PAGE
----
1. Res Judicata

 Because the ADEA claims asserted by Rosenthal and by the EEOC are both federal law claims brought in federal court, the federal rule of res judicata determines whether the summary judgment on Rosenthal's claim bars the EEOC from maintaining its ADEA claim. See Barnett v. Stern, 909 F.2d 973, 977 (7th Cir. 1990); In re Energy Coop., Inc., 814 F.2d 1226, 1230 (7th Cir. 1987). The doctrine of res judicata contains three essential elements:


1) a final judgment on the merits in an earlier action;


2) an identity of the cause of action in both the earlier and later suit; and


3) an identity of parties or privies in the two suits.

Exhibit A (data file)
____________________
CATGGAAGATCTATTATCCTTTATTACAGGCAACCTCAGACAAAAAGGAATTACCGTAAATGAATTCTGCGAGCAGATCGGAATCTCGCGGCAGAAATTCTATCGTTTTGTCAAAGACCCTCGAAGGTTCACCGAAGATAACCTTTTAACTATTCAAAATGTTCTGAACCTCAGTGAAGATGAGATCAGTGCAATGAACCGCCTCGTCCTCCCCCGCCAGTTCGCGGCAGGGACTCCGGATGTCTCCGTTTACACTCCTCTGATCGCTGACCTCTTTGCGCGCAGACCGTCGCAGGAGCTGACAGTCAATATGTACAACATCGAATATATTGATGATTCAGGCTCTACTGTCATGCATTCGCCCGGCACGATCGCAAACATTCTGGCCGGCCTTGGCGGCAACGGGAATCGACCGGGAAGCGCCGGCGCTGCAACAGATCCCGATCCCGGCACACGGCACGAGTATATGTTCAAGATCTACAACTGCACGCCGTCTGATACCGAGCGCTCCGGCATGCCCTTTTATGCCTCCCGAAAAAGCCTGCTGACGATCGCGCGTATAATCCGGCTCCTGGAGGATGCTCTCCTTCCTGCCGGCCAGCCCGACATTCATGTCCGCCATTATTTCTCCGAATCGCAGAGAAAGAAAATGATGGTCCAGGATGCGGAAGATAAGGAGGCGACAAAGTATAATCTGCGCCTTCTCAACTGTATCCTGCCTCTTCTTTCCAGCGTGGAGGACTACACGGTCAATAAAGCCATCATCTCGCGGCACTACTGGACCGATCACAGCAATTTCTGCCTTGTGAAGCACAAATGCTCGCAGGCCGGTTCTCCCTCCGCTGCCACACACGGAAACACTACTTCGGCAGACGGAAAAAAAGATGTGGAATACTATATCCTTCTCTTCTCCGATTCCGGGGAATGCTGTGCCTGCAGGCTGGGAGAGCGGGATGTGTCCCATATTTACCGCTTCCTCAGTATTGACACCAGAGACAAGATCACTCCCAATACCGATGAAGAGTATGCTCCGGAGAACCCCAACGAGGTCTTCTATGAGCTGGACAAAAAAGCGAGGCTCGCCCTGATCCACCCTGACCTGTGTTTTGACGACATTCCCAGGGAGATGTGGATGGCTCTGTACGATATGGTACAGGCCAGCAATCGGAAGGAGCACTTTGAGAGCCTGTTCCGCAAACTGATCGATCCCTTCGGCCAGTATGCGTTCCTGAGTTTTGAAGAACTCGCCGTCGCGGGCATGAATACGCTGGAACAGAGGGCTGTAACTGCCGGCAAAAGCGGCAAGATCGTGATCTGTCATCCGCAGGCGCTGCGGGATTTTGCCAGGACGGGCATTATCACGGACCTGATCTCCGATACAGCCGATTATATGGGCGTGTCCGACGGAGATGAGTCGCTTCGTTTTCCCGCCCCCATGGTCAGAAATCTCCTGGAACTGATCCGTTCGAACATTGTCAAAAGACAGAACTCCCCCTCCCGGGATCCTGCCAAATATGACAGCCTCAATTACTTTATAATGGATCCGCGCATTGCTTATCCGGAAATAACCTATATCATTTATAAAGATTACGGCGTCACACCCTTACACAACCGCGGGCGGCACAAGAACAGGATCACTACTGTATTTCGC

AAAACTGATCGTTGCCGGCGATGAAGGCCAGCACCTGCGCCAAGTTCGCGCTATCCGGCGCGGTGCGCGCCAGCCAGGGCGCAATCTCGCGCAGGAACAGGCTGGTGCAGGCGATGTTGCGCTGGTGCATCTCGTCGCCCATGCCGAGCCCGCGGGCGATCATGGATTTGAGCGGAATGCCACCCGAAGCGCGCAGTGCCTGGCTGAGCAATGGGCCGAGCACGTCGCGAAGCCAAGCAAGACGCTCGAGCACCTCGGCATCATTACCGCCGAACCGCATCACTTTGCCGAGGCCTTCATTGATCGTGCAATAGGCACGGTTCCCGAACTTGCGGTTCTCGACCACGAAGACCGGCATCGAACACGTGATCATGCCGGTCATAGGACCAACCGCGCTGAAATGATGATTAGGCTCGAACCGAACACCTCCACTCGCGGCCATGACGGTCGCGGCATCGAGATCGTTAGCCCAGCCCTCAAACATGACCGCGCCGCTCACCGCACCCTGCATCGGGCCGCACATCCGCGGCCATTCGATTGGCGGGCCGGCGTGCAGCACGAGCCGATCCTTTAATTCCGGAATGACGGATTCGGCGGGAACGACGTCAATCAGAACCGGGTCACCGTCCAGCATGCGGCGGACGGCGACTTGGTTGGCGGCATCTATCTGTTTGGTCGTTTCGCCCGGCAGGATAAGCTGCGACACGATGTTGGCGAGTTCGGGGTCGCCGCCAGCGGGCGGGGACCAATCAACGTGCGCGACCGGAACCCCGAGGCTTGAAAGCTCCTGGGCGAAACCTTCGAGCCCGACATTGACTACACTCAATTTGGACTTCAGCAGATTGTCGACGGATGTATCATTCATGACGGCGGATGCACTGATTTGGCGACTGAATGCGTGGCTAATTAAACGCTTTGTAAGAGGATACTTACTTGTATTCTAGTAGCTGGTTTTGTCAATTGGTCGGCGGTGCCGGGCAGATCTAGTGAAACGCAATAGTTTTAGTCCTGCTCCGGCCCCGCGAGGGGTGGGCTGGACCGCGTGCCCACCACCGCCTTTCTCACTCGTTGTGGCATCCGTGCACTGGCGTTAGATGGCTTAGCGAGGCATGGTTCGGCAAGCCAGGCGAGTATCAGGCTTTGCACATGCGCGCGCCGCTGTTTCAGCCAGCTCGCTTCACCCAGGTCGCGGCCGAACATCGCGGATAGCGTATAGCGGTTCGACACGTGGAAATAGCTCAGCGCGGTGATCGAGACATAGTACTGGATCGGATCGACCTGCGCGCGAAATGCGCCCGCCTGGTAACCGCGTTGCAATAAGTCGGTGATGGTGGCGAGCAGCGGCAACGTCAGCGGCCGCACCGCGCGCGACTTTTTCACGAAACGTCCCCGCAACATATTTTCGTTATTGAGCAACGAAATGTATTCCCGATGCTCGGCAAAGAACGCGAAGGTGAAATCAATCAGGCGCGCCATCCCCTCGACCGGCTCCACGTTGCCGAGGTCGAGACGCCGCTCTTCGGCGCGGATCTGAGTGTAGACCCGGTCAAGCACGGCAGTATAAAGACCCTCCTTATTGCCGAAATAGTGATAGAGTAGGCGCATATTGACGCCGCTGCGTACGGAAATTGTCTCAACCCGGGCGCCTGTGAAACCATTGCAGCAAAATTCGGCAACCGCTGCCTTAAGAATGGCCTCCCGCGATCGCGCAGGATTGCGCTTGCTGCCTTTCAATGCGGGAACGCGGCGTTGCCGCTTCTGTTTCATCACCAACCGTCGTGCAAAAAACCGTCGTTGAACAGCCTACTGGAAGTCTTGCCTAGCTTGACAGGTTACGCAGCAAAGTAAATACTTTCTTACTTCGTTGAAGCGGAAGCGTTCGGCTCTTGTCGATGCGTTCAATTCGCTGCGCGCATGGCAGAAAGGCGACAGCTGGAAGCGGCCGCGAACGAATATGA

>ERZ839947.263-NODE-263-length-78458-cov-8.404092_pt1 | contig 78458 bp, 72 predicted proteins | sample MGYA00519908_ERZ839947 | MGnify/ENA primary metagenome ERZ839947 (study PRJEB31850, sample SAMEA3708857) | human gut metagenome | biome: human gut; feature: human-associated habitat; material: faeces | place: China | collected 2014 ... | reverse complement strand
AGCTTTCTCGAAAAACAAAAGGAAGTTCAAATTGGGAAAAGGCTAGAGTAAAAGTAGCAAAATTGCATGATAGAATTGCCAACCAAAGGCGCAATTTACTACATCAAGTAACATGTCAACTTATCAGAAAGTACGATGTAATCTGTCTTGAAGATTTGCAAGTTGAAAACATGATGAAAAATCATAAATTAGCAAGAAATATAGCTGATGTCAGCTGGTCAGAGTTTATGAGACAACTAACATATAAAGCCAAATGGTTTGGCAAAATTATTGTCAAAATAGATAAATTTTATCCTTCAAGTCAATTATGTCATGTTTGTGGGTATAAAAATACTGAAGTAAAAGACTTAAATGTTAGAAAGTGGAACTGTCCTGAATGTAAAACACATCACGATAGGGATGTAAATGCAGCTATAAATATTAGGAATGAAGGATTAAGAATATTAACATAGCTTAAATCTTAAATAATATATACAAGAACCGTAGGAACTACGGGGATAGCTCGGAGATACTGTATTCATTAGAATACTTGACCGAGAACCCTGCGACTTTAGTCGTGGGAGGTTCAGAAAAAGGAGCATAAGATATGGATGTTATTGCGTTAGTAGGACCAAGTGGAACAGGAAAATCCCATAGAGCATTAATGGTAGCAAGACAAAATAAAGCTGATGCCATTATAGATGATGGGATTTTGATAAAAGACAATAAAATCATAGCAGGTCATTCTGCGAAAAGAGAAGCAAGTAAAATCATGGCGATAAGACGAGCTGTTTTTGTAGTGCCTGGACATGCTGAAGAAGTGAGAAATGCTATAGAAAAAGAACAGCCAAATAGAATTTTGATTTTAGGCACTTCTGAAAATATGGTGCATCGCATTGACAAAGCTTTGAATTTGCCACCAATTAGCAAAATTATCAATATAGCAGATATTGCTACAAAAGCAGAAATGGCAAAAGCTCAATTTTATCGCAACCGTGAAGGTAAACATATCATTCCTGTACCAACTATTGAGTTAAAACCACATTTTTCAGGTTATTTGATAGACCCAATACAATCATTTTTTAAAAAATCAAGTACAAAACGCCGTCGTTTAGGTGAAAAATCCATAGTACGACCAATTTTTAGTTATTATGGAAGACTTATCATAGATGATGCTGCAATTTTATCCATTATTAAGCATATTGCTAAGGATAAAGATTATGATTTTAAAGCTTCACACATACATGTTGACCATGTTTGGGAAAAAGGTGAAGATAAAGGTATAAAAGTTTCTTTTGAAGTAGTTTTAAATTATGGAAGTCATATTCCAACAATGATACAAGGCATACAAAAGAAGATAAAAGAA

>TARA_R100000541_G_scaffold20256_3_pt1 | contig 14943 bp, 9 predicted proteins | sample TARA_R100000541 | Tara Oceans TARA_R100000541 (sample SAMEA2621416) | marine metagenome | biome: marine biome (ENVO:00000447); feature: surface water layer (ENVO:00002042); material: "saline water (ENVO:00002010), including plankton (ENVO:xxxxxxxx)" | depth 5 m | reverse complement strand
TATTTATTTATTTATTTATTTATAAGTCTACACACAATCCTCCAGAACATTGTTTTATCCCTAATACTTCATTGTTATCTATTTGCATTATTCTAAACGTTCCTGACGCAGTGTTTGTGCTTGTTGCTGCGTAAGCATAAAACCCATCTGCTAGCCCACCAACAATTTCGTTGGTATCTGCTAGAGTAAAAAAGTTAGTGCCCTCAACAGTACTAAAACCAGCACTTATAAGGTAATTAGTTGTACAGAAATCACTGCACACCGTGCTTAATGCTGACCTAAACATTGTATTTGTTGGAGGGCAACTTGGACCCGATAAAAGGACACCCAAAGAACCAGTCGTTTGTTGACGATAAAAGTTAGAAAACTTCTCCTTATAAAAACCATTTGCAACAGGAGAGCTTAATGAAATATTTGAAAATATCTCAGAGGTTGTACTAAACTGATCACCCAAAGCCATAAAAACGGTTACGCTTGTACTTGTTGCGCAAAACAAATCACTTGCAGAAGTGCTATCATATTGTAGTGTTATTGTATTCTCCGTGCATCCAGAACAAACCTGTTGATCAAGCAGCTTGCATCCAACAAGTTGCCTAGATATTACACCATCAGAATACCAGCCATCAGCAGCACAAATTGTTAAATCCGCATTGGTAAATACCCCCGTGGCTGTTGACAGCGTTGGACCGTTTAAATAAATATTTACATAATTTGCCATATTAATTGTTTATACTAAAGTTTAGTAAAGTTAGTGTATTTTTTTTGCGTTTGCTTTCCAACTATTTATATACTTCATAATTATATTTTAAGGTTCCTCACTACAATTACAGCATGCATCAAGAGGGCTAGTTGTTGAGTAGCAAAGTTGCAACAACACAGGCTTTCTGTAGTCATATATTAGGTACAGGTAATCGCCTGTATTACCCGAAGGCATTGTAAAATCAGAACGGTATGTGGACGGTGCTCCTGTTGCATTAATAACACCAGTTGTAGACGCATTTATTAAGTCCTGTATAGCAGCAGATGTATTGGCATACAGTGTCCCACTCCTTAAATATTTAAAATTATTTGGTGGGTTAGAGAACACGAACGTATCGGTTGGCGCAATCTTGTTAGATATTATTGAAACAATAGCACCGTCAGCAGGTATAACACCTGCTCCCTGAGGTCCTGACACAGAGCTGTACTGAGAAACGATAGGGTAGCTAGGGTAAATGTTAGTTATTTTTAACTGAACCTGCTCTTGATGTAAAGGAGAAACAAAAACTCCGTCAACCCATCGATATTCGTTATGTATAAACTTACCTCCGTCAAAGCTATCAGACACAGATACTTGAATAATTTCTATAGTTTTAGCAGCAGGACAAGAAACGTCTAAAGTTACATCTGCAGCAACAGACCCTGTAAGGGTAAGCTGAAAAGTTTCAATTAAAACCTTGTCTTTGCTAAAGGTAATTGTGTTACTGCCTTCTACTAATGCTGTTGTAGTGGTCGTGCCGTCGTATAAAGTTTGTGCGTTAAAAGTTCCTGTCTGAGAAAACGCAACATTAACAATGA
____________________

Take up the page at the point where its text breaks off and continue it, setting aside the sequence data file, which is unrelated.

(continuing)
La Preferida, Inc. v. Cerveceria Modelo, S.A. de C.V., 914 F.2d 900, 907 (7th Cir. 1990). The dismissal of Rosenthal's ADEA claim unquestionably satisfies the "final judgment on the merits" strand of the res judicata analysis. As the EEOC concedes in its submissions, the Seventh Circuit has unambiguously held that statute of limitations dismissals are "on the merits" for the purposes of res judicata. See Am. Nat'l Bank & Trust Co. v. City of Chicago, 826 F.2d 1547, 1553 (7th Cir. 1987) ("A decision may be 'on the merits' for purposes of preclusion even though the court did not resolve the merits. . . . The decision is on the merits (and hence not jurisdictional) for the purposes of preclusion when the litigant had an opportunity to receive an adjudication from that court. That he bollixed his opportunity by starting the suit too late . . . does not justify exposing the defendant to another round" [emphasis in original]).